Tuesday, June 11, 2013


Lighthouses have been around a long time.  Until the advent of radio technology, they were the only way to keep ships off the rocks along coastlines.  From a technological standpoint, they aren't very efficient and were very fallible.  If the lighthouse  keeper or the ships's crew made a mistake, the warning that the lighthouse was built to give failed to save the ship.  On our recent trip to Monterey, we drove north along the coastline and stopped at Pigeon Point, near Pescadero, where the old Lighthouse still stands.  It was one of those places we stop at on a whim, and these stops never fail to show us something amazing.

The old lighthouse is unsafe, but the visitor's center and hostel offer great views and a slice of history.  In this instance, it also offered a technology lesson and a chance to think about light.  This lighthouse was lit my a Fresnell Lens that once stood watch over Cape Hatteras, North Carolina.  It was taken down and stored away during the Civil War, but eventually, it came to live on the rocky, foggy shores of the Central California coastline.  It's beautiful, and now, over a hundred years after it's construction, it no longer watches over the shoreline. From it's display stand, it throws rainbows all over. It is a light saver. It takes a small amount of light and redirects it to make it brighter, more noticeable.  Dozens of hand ground glass pieces turn a rather small light bulb's output into a beacon.  Each facet, each panel serves a purpose, and together, they make a light greater than what the light source could make alone.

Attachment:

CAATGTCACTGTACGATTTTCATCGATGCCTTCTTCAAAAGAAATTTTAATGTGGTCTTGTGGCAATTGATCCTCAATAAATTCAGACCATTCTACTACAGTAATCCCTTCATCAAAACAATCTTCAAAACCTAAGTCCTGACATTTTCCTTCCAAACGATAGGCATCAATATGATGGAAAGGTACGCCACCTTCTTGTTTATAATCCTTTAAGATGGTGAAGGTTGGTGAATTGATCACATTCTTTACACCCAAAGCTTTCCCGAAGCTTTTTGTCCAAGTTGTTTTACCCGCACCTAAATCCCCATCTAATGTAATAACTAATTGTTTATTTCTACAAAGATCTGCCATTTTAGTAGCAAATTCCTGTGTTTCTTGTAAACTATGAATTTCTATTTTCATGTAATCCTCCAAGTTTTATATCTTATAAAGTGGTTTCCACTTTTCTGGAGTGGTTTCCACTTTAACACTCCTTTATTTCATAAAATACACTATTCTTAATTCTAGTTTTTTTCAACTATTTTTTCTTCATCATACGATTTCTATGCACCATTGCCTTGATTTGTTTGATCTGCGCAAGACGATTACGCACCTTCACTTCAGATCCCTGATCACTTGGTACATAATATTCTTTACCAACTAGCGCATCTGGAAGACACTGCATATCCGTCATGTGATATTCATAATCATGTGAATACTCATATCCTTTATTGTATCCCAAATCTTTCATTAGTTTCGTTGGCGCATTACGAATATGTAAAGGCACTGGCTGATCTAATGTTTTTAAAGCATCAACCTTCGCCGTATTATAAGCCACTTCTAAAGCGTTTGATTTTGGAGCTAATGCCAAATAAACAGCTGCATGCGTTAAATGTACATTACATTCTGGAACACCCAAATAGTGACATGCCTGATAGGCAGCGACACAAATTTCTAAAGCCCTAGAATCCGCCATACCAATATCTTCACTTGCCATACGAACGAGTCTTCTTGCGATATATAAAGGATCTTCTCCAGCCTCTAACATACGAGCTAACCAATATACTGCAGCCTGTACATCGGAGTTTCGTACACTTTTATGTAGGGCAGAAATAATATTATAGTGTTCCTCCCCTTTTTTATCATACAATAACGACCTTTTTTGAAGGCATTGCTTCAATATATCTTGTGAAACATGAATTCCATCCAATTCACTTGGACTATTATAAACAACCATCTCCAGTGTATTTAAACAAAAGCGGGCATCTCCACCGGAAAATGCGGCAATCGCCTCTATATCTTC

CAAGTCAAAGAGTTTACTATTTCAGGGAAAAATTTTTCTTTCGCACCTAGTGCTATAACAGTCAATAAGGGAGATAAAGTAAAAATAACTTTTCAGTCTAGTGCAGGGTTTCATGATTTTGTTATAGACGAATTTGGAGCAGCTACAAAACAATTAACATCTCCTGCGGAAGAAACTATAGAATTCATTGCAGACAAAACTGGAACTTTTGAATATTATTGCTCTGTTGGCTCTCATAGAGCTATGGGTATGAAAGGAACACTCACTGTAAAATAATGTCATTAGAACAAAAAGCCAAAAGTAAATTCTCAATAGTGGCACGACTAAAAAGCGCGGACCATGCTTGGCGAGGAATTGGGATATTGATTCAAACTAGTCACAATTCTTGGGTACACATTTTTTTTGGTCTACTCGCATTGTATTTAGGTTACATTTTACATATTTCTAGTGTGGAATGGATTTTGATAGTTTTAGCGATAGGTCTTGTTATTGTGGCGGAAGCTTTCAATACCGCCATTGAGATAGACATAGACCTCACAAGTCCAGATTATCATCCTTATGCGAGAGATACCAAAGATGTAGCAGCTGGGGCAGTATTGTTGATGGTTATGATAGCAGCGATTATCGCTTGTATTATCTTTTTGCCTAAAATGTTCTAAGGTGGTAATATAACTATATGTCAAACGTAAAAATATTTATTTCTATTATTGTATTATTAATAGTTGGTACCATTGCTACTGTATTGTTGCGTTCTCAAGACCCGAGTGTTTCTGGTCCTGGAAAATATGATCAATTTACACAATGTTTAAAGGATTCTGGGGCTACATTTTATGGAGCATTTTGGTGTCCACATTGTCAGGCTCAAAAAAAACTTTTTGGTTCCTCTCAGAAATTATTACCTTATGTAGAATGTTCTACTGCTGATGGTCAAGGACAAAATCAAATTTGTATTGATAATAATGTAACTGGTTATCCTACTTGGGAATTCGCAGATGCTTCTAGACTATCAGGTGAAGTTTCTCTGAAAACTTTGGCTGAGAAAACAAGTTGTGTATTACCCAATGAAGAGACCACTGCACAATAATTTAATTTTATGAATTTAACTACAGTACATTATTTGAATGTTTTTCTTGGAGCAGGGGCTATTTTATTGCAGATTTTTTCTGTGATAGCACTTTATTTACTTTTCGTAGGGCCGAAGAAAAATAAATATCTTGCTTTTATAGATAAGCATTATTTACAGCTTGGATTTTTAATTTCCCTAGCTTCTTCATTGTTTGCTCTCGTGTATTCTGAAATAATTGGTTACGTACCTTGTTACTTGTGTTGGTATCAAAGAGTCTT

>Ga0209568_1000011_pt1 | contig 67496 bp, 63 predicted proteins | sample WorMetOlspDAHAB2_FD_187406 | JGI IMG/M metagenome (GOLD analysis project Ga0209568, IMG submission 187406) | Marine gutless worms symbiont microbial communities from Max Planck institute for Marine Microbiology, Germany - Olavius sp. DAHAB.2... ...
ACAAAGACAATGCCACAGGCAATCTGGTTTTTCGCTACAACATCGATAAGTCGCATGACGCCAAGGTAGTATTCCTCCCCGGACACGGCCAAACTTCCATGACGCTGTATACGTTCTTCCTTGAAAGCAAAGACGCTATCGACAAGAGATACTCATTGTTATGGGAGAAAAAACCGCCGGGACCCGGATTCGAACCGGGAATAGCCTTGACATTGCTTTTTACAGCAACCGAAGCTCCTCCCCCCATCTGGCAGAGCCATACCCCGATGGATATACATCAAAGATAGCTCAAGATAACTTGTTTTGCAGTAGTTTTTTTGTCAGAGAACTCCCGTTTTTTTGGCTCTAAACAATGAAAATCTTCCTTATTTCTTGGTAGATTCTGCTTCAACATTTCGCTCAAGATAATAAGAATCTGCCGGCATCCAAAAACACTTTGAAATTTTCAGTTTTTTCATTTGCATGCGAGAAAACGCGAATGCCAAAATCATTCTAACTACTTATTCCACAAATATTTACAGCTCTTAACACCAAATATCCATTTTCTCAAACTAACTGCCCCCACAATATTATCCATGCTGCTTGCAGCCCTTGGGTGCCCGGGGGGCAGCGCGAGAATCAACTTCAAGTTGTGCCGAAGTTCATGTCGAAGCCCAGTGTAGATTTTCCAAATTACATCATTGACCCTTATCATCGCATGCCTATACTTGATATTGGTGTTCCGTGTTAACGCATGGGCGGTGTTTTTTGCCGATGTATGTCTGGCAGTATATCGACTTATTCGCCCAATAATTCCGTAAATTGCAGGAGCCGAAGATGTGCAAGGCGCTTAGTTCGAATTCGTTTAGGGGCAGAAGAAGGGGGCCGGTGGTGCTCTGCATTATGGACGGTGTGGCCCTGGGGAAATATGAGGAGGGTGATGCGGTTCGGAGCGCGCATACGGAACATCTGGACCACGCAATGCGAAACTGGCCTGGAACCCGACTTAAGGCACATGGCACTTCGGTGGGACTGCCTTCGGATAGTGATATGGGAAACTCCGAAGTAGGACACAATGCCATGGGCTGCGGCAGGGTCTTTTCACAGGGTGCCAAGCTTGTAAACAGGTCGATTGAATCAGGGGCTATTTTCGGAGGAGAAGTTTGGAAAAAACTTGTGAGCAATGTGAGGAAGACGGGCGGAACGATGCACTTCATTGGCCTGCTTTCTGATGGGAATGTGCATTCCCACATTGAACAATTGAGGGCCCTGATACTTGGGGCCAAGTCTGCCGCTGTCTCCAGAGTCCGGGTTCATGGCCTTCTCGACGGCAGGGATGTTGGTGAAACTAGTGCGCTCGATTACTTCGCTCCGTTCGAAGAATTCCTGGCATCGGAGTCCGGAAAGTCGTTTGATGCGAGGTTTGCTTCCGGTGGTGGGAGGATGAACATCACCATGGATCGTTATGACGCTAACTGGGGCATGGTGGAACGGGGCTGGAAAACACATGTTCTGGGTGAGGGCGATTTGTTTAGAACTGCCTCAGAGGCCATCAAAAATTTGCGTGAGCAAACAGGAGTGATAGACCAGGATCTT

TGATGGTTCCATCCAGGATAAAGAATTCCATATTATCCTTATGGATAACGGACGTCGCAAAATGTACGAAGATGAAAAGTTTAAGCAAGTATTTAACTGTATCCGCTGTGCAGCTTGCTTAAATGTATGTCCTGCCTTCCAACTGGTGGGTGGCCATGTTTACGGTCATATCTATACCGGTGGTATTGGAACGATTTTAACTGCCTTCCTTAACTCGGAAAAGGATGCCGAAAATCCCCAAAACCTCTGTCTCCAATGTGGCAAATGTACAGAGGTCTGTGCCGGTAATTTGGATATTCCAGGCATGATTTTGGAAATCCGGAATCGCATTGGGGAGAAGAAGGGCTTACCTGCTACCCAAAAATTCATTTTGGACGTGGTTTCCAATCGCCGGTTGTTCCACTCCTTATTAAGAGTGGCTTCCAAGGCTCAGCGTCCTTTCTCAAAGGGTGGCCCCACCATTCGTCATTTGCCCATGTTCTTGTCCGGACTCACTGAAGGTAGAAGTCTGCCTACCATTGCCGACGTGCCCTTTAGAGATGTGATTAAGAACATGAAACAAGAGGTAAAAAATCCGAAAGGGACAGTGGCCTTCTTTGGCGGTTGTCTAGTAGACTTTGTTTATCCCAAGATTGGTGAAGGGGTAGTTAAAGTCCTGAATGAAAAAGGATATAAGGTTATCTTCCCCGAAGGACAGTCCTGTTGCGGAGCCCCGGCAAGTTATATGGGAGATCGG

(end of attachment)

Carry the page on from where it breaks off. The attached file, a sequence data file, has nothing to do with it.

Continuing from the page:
It reminded me that we can all do this. We gather up what light we can, whether it originates within us or merely touches our lives, and we can, through a little thoughtful focus and redirection, spread that light until it becomes a beacon to large and too bright to ignore.  Unlike the glass of the Fresnell lens (which incidentally, you have on your camera and car's exterior lamps), we must make the choice to spread light or to merely let it pass through us unacknowledged.  We are all capable of spreading light, even if we aren't the one with whom it originates.  I find this a beautiful thought, full of hope and a sense of power.  We don't even have to be perfect to do this. Notice the chips and nicks in the louvers of the top photo, even scarred, they are still capable of spreading the light that finds them.  Those scars may aim the light somewhere unexpected, away from the other beams, but they are spreading light just the same.

I think lighthouses still fascinate us because they are so simple an idea and so powerful an image. It's not hard to image being lost and in the dark, scared and wondering what to do, watching for any sign of the shore.  We all are looking for the beacon that will help us find our way, but we often forget that we are the travelers, the lighthouse keepers, and the lighthouse itself at different points in our journey. We can choose to take what light we have and spread it, or we can wander the darkness hoping to reach our destination safely, but the choice is ours.

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